A new, cutting-edge concept for solar panels started with two tools: paper and scissors.
Inspired by the Japanese art of kirigami, researchers at the University of Michigan have created a lattice-like cell that can stretch like an accordion, allowing it to tilt along the sun's trajectory and capture more energy. They detail the idea in a paper published Tuesday in the journal Nature Communications.
The study tackles a basic problem with solar arrays: The sun moves; panels typically don't. That means energy is lost as the sun changes position, unless panels are mounted on mechanized bases that can tilt to follow the light throughout the day. Tracking systems can be expensive, and "there's no way to do it on rooftops," notes co-author Max Shtein, a University of Michigan engineer who teamed with artist Matt Shlian to hatch the design.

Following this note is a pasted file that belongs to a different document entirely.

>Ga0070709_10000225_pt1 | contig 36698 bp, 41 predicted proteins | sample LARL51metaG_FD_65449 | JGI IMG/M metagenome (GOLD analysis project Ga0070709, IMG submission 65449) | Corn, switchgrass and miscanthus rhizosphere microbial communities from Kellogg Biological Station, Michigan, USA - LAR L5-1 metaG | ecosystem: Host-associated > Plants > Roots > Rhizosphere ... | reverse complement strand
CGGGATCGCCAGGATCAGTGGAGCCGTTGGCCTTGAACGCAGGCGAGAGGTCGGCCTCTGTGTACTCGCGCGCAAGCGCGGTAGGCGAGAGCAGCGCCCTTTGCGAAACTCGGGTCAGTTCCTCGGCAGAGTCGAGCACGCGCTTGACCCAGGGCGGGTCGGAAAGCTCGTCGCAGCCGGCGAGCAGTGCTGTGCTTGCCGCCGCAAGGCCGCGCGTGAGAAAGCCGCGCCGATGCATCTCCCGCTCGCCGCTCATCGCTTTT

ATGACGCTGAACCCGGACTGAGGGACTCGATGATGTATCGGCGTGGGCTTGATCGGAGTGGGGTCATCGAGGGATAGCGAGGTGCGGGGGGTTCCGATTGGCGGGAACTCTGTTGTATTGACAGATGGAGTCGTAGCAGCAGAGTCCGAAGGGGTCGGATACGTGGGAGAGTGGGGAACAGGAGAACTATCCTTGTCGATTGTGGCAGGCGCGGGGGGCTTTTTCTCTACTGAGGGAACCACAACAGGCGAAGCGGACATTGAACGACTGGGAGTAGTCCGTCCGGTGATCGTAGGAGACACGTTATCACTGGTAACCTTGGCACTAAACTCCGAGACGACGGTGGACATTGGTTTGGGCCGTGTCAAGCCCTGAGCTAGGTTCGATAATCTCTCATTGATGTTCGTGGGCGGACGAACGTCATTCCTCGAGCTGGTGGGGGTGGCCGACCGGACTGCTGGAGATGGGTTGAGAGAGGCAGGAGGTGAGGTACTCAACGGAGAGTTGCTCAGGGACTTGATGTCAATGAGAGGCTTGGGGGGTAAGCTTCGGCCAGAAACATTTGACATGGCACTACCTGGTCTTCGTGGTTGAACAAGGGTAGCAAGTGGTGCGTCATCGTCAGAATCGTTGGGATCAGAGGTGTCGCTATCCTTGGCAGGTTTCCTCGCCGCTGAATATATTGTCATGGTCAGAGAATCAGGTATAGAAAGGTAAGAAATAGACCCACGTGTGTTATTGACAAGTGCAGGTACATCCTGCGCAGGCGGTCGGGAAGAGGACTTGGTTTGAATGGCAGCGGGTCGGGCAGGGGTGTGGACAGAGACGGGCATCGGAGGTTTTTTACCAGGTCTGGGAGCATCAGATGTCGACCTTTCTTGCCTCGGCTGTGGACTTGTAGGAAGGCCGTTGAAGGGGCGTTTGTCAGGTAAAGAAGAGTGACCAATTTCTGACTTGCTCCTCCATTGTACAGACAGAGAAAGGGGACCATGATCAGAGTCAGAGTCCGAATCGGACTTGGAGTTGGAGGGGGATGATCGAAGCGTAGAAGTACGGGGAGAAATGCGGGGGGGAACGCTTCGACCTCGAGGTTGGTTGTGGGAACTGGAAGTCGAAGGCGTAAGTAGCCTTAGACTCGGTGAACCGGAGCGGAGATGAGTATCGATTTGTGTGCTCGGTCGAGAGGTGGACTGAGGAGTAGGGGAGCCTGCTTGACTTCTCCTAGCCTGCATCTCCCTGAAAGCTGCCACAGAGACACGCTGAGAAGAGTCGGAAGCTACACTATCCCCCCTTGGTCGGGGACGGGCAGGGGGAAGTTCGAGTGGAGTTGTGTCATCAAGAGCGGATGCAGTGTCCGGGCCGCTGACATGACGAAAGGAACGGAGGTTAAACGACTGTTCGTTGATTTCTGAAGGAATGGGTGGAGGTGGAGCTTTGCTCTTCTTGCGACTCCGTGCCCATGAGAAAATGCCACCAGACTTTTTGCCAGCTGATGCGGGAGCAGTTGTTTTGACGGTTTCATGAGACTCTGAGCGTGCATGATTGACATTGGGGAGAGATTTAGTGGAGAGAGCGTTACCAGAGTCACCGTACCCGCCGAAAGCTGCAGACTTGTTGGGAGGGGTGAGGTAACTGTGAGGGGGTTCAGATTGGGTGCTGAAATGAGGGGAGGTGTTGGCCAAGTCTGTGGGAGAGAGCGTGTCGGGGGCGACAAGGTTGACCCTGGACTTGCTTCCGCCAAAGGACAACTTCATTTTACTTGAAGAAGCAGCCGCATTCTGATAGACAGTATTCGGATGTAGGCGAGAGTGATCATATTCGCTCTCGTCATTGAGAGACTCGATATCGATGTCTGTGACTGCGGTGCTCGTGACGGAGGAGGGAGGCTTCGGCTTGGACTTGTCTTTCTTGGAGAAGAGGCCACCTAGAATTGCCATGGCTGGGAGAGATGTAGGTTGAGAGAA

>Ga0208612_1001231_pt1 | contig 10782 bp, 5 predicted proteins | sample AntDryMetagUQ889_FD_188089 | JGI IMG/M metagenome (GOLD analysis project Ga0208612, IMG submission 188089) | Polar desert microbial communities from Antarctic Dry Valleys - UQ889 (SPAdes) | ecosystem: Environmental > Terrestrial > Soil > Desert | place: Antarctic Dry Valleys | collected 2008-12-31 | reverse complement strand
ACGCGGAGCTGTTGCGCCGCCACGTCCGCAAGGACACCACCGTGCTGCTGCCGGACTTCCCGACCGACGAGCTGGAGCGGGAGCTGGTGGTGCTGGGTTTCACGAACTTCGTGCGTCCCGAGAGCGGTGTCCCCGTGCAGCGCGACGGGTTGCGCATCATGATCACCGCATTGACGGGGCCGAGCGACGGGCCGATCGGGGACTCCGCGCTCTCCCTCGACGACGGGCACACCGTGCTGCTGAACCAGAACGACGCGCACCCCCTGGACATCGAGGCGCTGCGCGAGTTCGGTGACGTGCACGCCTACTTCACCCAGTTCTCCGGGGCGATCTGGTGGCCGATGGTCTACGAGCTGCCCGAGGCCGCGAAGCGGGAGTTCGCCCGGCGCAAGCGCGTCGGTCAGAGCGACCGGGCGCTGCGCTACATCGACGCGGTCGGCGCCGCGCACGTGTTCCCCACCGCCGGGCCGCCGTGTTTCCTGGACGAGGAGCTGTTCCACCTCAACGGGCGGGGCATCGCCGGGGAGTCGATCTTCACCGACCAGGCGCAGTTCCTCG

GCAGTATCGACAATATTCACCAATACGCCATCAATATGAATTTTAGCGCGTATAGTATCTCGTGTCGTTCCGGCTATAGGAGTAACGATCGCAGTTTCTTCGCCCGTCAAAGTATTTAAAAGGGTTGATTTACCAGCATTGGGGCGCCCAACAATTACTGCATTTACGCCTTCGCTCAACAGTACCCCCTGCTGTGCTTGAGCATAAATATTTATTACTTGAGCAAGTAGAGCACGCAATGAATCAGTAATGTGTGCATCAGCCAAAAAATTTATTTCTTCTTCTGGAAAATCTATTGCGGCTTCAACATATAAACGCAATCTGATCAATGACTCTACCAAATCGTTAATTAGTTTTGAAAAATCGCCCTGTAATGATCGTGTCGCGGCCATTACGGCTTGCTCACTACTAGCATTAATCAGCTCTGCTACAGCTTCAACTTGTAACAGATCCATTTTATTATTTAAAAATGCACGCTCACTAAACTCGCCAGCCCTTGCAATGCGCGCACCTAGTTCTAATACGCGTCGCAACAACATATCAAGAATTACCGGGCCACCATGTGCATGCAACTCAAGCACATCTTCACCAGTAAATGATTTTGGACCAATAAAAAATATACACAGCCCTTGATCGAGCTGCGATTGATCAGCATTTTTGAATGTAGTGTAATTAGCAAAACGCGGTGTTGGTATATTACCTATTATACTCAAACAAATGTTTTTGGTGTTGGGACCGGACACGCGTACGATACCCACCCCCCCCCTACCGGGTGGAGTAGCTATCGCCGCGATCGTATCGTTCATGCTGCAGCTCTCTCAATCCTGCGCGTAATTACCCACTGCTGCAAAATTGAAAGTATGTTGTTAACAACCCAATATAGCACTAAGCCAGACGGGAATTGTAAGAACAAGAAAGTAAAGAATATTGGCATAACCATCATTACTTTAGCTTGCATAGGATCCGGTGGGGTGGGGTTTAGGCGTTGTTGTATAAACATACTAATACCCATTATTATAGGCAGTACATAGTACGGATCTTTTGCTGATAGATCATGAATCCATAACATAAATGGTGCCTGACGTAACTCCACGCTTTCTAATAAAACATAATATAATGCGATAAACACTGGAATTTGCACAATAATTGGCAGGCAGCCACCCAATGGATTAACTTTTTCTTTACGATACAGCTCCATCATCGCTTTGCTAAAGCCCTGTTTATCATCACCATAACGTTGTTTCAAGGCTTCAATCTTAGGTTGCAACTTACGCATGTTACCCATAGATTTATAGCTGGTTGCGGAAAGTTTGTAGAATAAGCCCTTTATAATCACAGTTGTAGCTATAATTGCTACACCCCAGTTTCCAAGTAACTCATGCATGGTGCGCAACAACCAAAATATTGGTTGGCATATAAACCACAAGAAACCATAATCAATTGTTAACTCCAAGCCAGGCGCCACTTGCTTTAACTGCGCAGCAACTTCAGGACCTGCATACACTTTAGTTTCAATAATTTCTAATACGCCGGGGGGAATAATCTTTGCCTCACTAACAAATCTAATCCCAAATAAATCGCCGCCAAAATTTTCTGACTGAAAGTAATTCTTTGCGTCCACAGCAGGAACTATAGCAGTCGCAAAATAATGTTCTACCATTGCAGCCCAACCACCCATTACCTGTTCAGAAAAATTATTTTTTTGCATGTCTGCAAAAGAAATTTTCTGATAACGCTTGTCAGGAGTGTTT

The kirigami cells are made of flexible, thin-film gallium arsenide strips that have been cut in a simple, two-dimensional pattern. When the cells are stretched, the pattern pops out and allows them to become three-dimensional, tracking the sun over a radius of about 120 degrees. The idea joins several others aimed at making solar more efficient and widespread, from transparent cells that could be used on windows to sticky ones that could be planted anywhere.